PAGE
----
Monday, June 2
Since I first spotted the deer behind our camp four days ago on the day of our arrival on Badger Mountain, she has reappeared twice each day, in the morning and at dusk. Today another deer is with her but he/she slips into the woods as soon as I go outside to take a photo.
January and February money reports are up!
I’m online all morning until almost two in the afternoon. If you’re new to this blog, the reports summarize our travels for the month and show income and outgo, plus amount of savings and also Amazon earnings. All this can be accessed through the topic “Money 2014” in the header at the top. Please feel free to ask any questions you may have about those reports.
At some point during the morning, I take a break.
I’m sitting in my camp chair soaking up some rays when a truck pulls up. Uh-oh, it’s the ranger paying me a little visit.
The young man is courteous and friendly and professional, but you know how it is . . . There’s always an underlying tension in these meetings. He asks the usual questions, including “So, you live in South Dakota?” That question is designed to figure out if the person camping is living full-time in their camper.
“Well, I’m not there very much. You see, all my life I never had much chance to travel or to camp, so now that I’m retired, I’m making up for lost time, seeing the West.” Am I evasive? Yes. Did I lie? No.
Fortunately this ranger doesn’t pursue the subject.
He does ask if I’m camping alone and offers his assistance if I need anything. I thank him and volunteer that I know about the 14-day limit and I will follow it.
He leaves and I go back online for another couple hours.
The crew’s patience with me runs out.
“Okay, okay. You’re right. We haven’t taken our long walk yet.”
The climbing walk is good exercise and we enjoy it.
Okay, let’s talk fat.
You know how you’re feeling good about yourself and then somebody takes your picture when you’re not wearing black, when you’re not holding your gut in, or when you’re not standing behind the high-back chair, and then they show you the photo? You look at yourself and go, “Holy crap, I look like hell.”
Well, that’s kinda’ what happened to the Bridge today. I refer to the photo below.
I’ve been aware for a long time that Bridget is overweight.
She was a young dog at a normal weight when I brought her home. I was teaching then, leaving at six in the morning on my commute. I would come home around eleven or twelve hours later, exhausted. Bridget probably napped all day long, stuck in the house with Spike, five days a week.
Our house was situated beside a long, straight stretch of road that people liked to speed on and it didn’t have much of a shoulder, so walking along it was not an option. The surrounding properties were fenced. That meant no daily walks. Not good for a dog with a rate of metabolism on par with a lamp.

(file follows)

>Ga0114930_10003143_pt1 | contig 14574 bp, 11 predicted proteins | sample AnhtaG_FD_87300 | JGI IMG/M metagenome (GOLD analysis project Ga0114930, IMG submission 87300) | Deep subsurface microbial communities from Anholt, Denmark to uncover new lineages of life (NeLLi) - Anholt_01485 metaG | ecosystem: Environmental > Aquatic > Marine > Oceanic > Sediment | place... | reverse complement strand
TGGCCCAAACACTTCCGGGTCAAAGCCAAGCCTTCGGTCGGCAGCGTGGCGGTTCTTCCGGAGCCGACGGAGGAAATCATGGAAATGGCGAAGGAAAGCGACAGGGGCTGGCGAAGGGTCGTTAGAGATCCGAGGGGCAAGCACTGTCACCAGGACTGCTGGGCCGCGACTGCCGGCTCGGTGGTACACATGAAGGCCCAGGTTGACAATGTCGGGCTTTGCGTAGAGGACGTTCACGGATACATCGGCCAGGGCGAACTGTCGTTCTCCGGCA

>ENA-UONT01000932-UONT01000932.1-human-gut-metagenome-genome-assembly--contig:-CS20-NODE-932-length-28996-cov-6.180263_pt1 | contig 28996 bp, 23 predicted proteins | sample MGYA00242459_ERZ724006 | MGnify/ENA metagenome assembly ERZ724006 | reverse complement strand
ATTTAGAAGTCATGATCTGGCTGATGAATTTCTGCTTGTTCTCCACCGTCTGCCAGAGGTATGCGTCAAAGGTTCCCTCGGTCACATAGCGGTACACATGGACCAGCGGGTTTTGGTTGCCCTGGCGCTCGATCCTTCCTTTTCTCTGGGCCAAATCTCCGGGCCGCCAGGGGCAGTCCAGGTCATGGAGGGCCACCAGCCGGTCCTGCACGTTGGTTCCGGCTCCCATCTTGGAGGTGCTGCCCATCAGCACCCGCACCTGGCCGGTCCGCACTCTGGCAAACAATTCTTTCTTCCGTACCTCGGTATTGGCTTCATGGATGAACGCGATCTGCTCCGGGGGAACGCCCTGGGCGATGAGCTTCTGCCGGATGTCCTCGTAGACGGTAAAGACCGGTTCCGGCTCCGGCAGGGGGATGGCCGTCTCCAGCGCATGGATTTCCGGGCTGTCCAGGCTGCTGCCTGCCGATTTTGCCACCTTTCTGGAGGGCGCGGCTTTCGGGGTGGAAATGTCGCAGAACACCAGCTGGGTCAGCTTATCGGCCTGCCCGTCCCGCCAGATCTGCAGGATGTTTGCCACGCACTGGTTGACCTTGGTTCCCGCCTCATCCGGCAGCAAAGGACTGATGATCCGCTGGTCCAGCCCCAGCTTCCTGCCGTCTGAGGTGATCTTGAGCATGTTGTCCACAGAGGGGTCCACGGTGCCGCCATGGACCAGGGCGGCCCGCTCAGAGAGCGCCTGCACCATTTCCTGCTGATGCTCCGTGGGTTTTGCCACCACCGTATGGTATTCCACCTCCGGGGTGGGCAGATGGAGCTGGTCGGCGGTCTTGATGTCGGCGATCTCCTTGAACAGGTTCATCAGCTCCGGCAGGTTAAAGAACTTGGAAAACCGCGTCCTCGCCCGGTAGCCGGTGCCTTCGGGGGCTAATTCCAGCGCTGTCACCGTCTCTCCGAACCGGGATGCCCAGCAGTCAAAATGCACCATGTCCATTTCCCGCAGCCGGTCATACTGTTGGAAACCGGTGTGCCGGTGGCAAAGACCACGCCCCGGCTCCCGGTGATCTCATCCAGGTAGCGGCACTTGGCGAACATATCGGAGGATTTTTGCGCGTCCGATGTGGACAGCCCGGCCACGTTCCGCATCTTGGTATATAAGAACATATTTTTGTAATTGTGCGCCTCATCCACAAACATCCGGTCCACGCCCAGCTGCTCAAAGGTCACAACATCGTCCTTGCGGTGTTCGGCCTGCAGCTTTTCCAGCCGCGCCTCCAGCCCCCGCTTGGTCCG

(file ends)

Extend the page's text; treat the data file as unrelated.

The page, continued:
I’ve reduced her portions as much as I can without making her miserable.
As it is, the plate of food I give Bridget holds about half what I give Spike. They eat twice a day. I buy lean meat. Spike chews the fat off any bones I hand out before Bridget has her turn at them.
Not that easy. It’s not like I can put her on a treadmill or make her run laps or drop her off for her pilates class. We go for two walks a day, a long and a short. When she doesn’t want to walk anymore, she sits down. Actually, she sits down a lot. Sometimes she refuses to take a walk at all.
I know being overweight will probably shorten her life.
I wish I could do something to help her, but I’ve exhausted all acceptable options. She’s a chubby dumpling of a dog and it looks like she always will be. God bless her. She keeps us warm at night.
Meanwhile . . .
By the time the crew and I return from our walk on the slopes behind our camp, Bridget and Spike both have muddy paws and my Keen sandals are caked with mud, too. Not to worry. We Keeners know that mud won’t hurt them. I left them on the blue mat for the mud to dry and fall off (photo below). I may have to wash them.
You can also see in the photo that the mat is smaller.
Sometimes I fold the mat into a 4.5 foot by 12 foot size because there are rocks or a bush or something in the way. It’s wide enough for a chair and still extends the length of the Best Little Trailer.
You also can see in the photo that everything is dirty… the shoes, the mat, the chair, the BLT. I’ll deal with that . . . one of these days.
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